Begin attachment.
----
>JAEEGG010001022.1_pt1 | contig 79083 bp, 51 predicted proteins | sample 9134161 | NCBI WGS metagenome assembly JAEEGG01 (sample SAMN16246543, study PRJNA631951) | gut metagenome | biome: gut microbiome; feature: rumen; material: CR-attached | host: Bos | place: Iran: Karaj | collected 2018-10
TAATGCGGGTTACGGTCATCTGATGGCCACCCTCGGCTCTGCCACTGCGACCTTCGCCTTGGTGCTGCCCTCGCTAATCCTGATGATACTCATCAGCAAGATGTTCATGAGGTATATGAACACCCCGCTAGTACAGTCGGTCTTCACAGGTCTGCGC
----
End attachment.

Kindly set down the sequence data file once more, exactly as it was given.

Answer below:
>JAEEGG010001022.1_pt1 | contig 79083 bp, 51 predicted proteins | sample 9134161 | NCBI WGS metagenome assembly JAEEGG01 (sample SAMN16246543, study PRJNA631951) | gut metagenome | biome: gut microbiome; feature: rumen; material: CR-attached | host: Bos | place: Iran: Karaj | collected 2018-10
TAATGCGGGTTACGGTCATCTGATGGCCACCCTCGGCTCTGCCACTGCGACCTTCGCCTTGGTGCTGCCCTCGCTAATCCTGATGATACTCATCAGCAAGATGTTCATGAGGTATATGAACACCCCGCTAGTACAGTCGGTCTTCACAGGTCTGCGC